Re: Crowley Hot-Shot... was Re: tree-climbing hominid

Paul Crowley (
Sat, 14 Oct 95 22:31:07 GMT

In article <Pine.OSF.3.91.951014115211.28981A-100 "David Froehlich" writes:

> On Fri, 13 Oct 1995, Paul Crowley wrote:
> > > > I presume you accept that there were major disadvantages in becoming
> > > > bipedal: i.e. the mother had to use one or both arms to carry her
> > > > child everywhere she went, meaning that she could not run, climb,
> > > > use a club, or throw rocks when in the presence of a predator, nor
> > > > could she sleep in a tree at night. In fact the viability of her
> > > > existence is questionable.
> I accept nothing of the kind.

All I'm asking about is the disadvantages of *becoming* bipedal. This
happened. So it had some advantages (we would disagree about what
they were - but we are not discussing that). Please answer:
(a) Did this process also have disadvantages?
(b) If so, would they include those I mentioned above?

> Any primate mother has disadvantages when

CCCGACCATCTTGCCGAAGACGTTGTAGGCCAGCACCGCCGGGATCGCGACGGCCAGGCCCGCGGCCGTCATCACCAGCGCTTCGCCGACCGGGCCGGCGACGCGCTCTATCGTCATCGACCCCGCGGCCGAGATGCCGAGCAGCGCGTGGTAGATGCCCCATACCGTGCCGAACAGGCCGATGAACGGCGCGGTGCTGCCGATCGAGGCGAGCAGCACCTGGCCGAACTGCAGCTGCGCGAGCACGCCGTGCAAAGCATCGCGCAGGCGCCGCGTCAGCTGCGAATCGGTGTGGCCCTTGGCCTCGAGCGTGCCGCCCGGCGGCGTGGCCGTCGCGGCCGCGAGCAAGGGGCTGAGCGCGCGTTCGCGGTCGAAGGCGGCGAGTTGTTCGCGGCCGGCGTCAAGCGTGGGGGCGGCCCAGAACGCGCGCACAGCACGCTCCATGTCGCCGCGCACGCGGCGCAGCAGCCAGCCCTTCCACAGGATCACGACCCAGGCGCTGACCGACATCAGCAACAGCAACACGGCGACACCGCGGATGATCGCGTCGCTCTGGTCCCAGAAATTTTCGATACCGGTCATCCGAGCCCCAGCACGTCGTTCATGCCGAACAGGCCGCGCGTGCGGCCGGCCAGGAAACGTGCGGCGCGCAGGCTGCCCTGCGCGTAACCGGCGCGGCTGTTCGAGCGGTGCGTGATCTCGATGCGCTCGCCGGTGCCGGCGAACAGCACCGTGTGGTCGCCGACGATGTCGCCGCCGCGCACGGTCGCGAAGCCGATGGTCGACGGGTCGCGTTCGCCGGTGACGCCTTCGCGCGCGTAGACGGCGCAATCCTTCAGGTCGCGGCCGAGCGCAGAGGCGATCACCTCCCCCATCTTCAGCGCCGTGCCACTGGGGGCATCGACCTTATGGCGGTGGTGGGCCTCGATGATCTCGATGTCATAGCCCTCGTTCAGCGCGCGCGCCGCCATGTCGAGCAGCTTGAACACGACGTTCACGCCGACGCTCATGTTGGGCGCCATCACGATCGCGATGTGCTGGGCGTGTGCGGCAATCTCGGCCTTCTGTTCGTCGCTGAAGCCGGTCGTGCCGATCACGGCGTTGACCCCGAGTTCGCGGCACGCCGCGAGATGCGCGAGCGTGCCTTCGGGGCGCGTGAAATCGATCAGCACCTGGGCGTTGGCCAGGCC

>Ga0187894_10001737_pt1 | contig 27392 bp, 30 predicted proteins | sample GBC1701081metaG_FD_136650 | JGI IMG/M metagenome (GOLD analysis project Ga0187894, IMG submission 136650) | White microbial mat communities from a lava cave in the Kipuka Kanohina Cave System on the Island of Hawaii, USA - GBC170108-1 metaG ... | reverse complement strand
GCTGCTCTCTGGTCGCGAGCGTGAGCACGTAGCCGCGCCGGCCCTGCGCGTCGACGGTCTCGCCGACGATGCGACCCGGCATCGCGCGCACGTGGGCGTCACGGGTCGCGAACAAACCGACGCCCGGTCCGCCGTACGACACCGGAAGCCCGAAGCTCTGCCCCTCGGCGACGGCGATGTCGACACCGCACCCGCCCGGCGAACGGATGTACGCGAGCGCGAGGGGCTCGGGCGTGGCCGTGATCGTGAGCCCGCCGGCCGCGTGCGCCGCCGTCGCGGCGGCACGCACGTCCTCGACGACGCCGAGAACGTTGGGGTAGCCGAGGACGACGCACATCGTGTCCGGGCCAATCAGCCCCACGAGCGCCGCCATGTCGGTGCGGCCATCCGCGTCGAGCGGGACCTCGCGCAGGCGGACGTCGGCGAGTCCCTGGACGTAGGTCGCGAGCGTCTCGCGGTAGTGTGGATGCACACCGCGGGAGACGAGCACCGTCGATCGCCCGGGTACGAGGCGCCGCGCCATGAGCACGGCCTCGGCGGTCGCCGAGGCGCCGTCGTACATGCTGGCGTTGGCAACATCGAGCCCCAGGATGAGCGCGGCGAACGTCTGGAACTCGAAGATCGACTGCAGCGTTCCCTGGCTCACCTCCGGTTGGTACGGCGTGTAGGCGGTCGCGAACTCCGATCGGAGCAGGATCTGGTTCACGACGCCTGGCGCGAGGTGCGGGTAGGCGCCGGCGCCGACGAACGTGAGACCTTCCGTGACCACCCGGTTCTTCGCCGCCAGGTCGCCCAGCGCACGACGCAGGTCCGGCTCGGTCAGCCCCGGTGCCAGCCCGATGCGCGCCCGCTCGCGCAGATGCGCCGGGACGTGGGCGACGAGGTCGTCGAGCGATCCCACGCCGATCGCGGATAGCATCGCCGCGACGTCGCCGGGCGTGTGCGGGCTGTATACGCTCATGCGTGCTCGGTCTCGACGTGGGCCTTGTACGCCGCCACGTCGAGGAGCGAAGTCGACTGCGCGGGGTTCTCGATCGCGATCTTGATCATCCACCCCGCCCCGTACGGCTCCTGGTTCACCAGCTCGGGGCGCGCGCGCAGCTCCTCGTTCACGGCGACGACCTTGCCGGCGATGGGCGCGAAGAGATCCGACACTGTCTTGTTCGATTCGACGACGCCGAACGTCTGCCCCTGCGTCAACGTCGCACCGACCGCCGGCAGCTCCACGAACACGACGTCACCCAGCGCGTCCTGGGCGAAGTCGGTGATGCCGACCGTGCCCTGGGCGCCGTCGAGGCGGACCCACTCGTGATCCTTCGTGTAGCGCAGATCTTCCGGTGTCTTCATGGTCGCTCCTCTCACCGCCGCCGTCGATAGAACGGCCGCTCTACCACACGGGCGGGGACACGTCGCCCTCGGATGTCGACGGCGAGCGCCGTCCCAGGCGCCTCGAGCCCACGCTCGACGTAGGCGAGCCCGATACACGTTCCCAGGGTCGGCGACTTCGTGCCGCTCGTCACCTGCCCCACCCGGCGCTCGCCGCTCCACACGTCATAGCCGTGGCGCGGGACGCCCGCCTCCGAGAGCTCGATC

> rearing offspring, but they seem to get along quite fine? How do they do
> this? There are a variety of responses including parental investment
> either in terms of protection or food sharing. Why are these not an
> option? Especially since all hominoids live in comunal groups.

You are just ducking the issue here. You are saying that all sorts
of responses are possible. Responses to what?

> You still have not addressed my basic question of how you would know if
> any of the asumptions are wrong?

I just don't understand your point. Would you mind listing the
assumptions that I appear to be making, to which the question
"how would I know if it was wrong?" could properly be addressed.